The BNP faces legal action over its "apartheid-style" membership policy that bars membership to black, Asian and Jewish people, the equalities watchdog has warned. In the first such action against a political party, the Equality and Human Rights Commission (EHRC) said the party may be breaching the Race Relations Act over its membership rules, which say members must be "strictly defined" as "indigenous Caucasian and defined ethnic groups emanating from that race".
Its recruitment policy and treatment of constituents may also fall foul of the legislation. Its website also states that anyone wishing to work for the party must submit a membership number, which the commission believes breaches race legislation. It is also concerned that BNP candidates elected to office do not intend to offer equal treatment to all members of the public that they represent, which would also amount to a breach of race laws.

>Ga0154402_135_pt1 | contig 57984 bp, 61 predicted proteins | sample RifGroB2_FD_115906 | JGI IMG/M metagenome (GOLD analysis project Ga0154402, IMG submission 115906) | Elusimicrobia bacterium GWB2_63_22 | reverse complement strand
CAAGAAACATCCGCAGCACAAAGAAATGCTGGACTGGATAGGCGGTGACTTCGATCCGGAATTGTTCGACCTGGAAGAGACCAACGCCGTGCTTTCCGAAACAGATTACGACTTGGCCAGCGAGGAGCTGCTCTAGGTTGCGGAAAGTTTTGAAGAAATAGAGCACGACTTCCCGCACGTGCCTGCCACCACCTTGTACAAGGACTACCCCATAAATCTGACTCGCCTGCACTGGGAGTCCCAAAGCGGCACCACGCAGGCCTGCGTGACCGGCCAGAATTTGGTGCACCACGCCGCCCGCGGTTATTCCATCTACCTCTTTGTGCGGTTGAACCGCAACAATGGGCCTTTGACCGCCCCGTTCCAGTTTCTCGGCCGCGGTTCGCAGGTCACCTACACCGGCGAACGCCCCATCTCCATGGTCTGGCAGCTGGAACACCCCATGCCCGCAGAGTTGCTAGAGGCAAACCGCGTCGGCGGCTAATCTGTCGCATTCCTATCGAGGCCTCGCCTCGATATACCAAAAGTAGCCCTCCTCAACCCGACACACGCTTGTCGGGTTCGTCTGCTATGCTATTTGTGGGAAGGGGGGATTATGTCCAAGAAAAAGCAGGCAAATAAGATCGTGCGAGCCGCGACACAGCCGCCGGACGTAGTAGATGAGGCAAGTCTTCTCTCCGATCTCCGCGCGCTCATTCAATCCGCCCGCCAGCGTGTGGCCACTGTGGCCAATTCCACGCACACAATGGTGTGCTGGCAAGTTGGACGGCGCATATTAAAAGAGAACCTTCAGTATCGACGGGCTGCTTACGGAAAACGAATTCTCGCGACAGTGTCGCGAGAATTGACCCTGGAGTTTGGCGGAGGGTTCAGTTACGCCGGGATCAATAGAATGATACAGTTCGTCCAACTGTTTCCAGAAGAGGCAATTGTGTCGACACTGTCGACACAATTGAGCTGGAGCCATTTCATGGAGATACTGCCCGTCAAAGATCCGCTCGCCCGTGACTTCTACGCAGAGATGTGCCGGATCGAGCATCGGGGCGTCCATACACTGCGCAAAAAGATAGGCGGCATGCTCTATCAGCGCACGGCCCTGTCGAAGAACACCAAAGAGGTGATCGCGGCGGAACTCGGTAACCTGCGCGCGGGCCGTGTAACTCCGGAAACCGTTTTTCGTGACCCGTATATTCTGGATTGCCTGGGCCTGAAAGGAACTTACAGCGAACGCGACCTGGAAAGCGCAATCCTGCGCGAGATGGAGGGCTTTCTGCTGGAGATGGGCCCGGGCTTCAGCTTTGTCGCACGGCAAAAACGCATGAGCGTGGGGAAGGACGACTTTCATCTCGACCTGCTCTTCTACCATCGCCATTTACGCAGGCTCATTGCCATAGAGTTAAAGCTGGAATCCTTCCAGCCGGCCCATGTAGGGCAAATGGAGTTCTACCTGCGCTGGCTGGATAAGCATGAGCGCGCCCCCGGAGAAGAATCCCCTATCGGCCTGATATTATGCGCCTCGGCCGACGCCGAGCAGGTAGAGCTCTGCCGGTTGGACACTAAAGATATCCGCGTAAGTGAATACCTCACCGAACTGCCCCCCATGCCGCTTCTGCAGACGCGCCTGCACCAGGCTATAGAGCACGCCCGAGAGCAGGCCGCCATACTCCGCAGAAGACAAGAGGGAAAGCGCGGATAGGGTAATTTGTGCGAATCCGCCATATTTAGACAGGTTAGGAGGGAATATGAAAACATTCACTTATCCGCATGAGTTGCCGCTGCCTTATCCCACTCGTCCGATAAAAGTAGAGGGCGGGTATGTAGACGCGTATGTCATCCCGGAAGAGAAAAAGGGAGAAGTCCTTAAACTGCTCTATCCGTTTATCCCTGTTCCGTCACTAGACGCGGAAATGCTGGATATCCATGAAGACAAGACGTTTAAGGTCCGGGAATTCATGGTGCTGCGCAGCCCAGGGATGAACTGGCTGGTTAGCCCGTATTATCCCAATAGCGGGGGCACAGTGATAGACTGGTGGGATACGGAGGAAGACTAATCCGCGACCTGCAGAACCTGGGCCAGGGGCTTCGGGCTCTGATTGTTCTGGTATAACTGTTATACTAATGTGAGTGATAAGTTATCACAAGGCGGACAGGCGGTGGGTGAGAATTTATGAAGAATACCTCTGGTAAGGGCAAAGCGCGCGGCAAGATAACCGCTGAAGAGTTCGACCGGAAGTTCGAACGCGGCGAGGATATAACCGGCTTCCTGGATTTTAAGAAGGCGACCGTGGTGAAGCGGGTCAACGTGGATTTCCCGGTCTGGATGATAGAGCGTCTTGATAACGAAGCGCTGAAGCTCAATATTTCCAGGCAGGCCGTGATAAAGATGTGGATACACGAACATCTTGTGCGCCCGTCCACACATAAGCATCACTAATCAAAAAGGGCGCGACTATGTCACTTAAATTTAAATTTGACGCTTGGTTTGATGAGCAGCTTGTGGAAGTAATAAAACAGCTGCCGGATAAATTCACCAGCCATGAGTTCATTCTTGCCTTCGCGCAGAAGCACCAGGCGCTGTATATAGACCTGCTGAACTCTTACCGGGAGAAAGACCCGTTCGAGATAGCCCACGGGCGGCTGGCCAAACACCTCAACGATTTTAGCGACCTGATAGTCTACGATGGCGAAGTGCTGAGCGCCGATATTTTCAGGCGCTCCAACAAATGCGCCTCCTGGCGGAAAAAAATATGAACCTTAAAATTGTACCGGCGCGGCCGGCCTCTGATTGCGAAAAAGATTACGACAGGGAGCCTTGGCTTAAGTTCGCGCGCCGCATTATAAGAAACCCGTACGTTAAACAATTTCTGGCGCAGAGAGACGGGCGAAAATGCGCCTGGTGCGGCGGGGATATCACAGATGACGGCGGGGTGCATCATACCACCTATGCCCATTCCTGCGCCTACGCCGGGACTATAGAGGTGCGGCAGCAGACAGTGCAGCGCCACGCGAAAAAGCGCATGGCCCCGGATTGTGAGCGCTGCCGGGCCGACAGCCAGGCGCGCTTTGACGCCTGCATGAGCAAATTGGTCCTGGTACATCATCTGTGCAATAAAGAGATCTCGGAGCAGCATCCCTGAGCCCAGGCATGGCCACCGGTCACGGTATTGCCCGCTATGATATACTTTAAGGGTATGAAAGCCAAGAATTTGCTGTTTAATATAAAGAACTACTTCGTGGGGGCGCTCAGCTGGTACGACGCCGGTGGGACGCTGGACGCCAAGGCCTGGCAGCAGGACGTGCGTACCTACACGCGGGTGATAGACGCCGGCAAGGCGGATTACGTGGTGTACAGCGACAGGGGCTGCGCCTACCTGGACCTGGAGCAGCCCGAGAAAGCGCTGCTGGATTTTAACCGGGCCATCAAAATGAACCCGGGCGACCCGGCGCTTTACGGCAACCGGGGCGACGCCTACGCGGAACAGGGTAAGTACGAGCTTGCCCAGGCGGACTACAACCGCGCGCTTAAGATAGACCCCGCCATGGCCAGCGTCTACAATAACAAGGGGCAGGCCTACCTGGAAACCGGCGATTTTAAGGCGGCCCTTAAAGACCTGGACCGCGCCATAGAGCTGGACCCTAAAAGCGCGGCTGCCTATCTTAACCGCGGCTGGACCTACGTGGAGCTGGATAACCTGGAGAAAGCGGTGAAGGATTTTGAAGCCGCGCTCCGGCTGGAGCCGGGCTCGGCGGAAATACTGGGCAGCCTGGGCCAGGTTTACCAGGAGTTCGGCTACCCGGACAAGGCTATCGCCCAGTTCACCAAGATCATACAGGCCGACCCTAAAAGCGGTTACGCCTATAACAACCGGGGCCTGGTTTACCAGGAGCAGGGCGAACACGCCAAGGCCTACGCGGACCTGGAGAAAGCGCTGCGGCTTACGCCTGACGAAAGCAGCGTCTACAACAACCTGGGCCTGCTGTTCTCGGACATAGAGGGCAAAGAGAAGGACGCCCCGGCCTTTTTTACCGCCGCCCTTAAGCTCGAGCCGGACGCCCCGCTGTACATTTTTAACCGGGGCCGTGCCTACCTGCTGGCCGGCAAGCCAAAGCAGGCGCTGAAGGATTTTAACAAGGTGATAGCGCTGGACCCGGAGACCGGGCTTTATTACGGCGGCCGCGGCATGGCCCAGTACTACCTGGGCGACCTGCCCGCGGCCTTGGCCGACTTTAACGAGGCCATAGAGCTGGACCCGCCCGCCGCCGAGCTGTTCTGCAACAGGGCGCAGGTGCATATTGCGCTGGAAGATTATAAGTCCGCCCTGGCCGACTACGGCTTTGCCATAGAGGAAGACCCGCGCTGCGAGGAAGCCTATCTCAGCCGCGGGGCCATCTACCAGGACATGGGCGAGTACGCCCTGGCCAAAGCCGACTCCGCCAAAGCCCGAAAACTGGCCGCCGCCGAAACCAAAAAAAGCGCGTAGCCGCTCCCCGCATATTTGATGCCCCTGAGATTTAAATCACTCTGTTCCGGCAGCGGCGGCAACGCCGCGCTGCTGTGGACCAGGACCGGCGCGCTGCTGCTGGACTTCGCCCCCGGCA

The commission has told the party's leader, Nick Griffin, that the party has less than a month to ensure that it conforms to the legislation. It has been ordered to respond to the EHRC's edict by 20 July, agreeing to make necessary changes or face legal action, which could include fines or even imprisonment.
Mr Griffin said he believed that the BNP was not in breach of the Race Relations Act. "This has got nothing to do with colour, this is about ethnicity," he said. "Because the English, the Scots, the Irish and the Welsh are historically white, does not mean being white is the marker."Reuse content